# What does couples as the 4th component of a vector mean in the Dirac equation?

1. May 2, 2012

### xahdoom

What does "couples as the 4th component of a vector" mean in the Dirac equation?

I'm doing an exercise regarding the spin-orbit operator and the Dirac equation/particles, and I'm having trouble understanding the link between terminology and mathematics. The particular phrase I'm having trouble with is:

"Investigate how the matrix operator β $\Sigma$ $\cdot$ J commutes with the Hamiltonian for a Dirac particle in a central potential V(r) that couples as the 4th component of a vector"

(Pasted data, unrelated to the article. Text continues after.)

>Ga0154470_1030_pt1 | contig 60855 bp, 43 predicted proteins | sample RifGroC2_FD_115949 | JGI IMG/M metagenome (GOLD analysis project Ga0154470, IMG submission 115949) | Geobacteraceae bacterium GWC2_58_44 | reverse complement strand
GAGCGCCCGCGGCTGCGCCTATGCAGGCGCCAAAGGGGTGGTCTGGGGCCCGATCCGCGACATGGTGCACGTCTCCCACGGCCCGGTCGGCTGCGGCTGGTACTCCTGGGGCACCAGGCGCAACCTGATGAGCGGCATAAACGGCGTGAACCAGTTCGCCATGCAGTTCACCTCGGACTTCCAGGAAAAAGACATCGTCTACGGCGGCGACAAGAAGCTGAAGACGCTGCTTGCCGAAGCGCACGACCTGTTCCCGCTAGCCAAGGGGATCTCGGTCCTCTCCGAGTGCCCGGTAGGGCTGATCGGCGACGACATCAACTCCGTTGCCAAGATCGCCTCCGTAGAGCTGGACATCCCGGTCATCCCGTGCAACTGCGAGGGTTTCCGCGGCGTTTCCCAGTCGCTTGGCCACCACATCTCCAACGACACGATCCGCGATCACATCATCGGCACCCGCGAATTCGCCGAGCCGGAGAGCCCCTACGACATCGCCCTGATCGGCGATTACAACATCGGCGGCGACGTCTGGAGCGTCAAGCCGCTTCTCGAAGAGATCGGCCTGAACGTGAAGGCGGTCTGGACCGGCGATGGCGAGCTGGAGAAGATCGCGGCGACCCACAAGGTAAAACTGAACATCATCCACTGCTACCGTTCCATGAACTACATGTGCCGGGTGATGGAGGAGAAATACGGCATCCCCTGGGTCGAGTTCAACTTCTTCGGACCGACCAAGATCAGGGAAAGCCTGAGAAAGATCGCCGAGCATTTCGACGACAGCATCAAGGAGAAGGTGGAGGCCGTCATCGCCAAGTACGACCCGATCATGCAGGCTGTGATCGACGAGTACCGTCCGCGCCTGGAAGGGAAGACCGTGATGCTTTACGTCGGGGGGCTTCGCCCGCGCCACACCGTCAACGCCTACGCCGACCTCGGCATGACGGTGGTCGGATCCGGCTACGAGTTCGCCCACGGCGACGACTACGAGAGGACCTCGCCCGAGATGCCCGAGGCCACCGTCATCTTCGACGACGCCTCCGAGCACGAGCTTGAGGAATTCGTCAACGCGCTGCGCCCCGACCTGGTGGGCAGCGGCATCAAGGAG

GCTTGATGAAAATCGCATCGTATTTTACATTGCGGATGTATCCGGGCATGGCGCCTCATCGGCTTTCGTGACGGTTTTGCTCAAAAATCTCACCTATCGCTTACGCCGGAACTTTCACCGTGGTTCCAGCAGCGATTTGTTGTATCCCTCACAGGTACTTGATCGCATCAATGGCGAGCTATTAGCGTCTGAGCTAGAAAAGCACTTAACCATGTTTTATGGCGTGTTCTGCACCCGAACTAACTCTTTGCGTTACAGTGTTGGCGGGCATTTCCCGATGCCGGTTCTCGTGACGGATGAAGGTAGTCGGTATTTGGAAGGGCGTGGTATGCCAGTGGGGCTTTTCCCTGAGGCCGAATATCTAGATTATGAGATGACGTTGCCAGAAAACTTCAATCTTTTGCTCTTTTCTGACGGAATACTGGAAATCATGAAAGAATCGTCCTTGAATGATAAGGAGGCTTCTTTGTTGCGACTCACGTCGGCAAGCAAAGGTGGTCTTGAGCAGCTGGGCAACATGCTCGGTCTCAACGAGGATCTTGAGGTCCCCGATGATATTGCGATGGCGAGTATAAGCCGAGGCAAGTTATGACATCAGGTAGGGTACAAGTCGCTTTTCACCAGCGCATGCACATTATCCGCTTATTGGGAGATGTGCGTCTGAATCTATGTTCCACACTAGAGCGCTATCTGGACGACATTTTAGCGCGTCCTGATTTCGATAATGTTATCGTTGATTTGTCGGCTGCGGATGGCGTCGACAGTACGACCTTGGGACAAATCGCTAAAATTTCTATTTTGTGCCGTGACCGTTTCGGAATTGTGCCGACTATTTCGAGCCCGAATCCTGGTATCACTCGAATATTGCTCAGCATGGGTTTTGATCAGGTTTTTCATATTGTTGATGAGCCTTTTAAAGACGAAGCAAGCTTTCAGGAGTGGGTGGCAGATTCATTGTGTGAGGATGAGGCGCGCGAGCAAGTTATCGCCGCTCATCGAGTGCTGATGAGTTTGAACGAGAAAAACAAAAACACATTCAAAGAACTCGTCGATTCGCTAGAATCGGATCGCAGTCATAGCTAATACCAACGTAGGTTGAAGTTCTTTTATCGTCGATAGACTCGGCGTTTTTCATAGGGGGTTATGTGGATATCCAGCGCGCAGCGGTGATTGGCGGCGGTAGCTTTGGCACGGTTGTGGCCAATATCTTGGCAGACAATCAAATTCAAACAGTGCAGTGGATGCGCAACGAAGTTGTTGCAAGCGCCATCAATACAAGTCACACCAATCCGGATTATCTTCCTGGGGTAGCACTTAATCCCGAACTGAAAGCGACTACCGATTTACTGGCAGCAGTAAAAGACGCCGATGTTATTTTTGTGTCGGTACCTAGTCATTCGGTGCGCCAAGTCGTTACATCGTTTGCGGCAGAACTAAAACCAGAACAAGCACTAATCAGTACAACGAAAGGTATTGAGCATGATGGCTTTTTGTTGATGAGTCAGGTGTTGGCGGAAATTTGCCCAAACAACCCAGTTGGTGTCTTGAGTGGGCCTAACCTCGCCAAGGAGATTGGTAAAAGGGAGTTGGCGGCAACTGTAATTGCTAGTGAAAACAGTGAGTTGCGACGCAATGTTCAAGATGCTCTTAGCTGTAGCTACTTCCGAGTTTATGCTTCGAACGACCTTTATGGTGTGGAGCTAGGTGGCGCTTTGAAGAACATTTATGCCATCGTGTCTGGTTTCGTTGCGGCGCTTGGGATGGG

I've understood the sentence up until "Hamiltonian for a Dirac..."

I didn't consider this a homework question - more of a terminology question - because I've seen this language in textbooks as well. My trouble is that a) I'm not sure what this means in terms of mathematics and how it affects the standard Dirac Hamiltonian and more importantly b) I don't understand what this means conceptually.

If anyone can explain to me what the phrase "couples as the 4th component of a vector" means, or point me towards a piece of literature that would explain, I would be extremely grateful.

2. May 2, 2012

### Bill_K

Re: What does "couples as the 4th component of a vector" mean in the Dirac equation?

For the Schrodinger equation which is nonrelativistic, all you need to give to describe a central potential is V(r). But for coupling to a Dirac particle it matters how the central potential transforms under a Lorentz transformation - whether the potential is a scalar V(r), the time component V0(r) of a vector, or the time-time component V00(r) of a tensor. He wants you to assume it is V0(r).